I have heard that someone at my daughter’s school has whooping cough. What is the whooping cough? How would I know if my child has it? What can be done to prevent it?
The “whooping cough” is a respiratory infection caused by the bacteria Bordetella pertussis. When a person becomes infected with pertussis, he or she will experience two phases of illness. The first phase of the illness has symptoms that are indistinguishable from a common cold: runny nose, sneezing, mild cough, and low grade fever. Then after 1-2 weeks, the dry irritating cough evolves into cough spells. This is the second phase. During the coughing spells, infants may turn red or stop breathing. The illness gets its name from a “whooping” sound that is sometimes heard at the end of a coughing spell.
Pertussis is highly contagious and spreads from person to person. Prior to the vaccine, 5 to 10 thousand people died in the United States per year. Pertussis is now responsible for approximately 30 deaths per year in the U.S. In 2004, there was a spike in the incidence of pertussis. There were 25,000 cases of pertussis that year in the United States- the highest incidence since the 1950’s.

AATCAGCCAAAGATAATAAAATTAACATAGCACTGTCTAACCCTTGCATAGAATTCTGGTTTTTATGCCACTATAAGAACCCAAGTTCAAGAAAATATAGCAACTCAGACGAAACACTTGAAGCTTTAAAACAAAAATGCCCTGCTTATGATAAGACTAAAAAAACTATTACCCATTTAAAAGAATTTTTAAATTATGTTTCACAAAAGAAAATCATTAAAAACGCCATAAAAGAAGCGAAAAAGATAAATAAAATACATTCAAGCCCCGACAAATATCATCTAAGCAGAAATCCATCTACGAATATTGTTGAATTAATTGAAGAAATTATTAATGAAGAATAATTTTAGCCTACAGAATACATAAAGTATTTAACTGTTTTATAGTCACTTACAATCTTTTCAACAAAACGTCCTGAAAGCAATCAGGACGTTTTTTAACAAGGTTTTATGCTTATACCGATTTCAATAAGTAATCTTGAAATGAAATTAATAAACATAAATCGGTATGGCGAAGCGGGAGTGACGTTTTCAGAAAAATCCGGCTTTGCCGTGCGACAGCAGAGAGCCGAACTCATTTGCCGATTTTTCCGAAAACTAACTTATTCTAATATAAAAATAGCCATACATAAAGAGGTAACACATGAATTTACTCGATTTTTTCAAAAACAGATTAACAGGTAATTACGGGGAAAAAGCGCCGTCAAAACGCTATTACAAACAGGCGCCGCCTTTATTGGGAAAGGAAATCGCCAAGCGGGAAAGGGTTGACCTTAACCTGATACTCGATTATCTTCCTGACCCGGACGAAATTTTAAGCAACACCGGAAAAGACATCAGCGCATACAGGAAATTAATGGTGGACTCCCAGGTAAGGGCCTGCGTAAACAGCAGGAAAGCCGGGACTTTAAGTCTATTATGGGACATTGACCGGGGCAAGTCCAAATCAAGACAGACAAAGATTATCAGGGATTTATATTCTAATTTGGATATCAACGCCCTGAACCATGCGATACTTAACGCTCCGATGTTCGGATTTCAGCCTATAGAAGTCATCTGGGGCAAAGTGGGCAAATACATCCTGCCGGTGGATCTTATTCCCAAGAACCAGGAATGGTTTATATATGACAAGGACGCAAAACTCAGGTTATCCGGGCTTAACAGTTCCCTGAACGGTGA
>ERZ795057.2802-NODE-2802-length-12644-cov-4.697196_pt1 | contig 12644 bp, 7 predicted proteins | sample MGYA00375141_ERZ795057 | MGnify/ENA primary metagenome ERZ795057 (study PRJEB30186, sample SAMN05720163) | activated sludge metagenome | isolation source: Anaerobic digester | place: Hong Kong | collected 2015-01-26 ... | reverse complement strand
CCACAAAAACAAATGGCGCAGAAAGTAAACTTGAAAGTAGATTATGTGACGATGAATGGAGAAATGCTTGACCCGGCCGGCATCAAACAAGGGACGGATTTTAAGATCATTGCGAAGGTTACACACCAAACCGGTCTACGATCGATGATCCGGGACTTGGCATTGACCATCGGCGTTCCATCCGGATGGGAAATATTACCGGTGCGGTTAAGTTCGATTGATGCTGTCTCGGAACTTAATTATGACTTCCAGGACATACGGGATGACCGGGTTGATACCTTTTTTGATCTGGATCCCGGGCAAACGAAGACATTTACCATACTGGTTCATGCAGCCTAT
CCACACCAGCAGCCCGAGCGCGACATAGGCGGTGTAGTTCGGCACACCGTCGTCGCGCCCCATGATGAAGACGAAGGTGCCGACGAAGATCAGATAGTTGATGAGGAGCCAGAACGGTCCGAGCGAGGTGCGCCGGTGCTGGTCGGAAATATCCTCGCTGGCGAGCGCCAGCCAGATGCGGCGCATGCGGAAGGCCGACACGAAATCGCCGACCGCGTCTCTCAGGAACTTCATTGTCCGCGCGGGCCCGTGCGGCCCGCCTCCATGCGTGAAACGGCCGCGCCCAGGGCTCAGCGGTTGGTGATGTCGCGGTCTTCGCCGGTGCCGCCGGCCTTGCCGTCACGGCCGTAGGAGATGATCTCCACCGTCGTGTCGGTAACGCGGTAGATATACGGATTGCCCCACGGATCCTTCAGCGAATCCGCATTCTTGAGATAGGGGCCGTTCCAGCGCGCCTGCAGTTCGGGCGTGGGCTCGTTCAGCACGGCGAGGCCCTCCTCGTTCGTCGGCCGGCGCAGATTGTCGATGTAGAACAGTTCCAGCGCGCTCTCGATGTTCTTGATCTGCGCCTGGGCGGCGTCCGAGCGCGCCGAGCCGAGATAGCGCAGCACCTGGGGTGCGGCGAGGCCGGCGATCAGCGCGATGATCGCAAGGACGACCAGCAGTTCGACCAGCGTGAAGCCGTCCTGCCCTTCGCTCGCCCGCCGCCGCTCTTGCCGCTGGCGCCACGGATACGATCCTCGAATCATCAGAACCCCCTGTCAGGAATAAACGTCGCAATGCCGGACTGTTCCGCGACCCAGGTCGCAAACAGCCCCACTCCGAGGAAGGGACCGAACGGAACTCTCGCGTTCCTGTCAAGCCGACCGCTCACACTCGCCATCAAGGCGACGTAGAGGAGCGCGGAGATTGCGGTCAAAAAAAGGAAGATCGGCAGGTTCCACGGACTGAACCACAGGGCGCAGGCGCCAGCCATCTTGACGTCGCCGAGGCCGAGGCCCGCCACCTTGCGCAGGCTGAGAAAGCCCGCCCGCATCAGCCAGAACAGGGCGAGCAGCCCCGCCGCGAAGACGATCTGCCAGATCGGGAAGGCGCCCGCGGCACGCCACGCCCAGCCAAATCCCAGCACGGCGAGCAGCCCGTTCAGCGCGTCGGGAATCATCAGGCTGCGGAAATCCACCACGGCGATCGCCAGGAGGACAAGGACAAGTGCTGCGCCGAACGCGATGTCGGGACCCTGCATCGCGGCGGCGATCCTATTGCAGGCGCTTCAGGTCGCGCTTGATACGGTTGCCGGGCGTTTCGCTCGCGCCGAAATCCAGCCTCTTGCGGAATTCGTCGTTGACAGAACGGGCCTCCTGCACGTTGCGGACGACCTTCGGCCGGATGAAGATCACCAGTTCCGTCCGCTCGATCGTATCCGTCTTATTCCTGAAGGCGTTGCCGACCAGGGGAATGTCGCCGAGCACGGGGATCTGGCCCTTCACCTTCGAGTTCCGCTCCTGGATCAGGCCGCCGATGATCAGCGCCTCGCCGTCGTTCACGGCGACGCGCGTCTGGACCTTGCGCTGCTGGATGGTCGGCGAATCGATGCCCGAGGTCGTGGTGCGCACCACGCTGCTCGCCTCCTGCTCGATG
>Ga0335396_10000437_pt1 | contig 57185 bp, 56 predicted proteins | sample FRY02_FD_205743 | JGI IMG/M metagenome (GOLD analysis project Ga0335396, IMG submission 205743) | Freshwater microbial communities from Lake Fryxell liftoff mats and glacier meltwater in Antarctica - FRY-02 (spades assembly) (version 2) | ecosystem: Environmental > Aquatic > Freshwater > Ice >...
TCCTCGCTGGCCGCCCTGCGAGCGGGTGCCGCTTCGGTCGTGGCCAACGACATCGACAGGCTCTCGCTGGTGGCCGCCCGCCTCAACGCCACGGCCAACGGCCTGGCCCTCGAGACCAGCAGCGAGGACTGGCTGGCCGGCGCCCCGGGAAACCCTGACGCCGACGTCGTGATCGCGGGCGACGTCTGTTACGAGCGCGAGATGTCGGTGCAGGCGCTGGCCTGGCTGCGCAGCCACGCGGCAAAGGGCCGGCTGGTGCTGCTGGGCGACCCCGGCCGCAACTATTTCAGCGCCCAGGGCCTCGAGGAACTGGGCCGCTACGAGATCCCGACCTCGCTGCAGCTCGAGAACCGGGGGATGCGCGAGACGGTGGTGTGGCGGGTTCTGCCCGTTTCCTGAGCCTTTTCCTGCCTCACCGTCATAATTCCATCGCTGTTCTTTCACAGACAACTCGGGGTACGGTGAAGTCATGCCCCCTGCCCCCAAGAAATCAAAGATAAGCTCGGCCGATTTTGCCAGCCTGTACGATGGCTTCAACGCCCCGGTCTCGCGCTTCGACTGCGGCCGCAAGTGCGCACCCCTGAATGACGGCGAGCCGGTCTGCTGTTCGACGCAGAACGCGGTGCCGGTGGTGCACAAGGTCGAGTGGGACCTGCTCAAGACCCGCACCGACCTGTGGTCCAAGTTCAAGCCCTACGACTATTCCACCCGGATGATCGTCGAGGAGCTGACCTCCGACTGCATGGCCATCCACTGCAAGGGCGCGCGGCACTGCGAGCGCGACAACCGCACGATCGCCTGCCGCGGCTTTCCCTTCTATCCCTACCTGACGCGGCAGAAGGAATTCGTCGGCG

The best way to protect against pertussis is vaccination. Infants receive their primary series of vaccinations against pertussis at 2, 4, and 6 months. Infants who are less than 6 months of age are at the highest risk for being hospitalized with pertussis. Children between the ages of 11-18 years are also at increased risk of pertussis because their immunity has faded against the disease. In this age group, the children typically have milder symptoms, but they can spread the disease to infants who come into contact with them. For these reasons, it is recommended (and required by CMS schools) that children receive a booster vaccine (TdaP) at 11 years of age.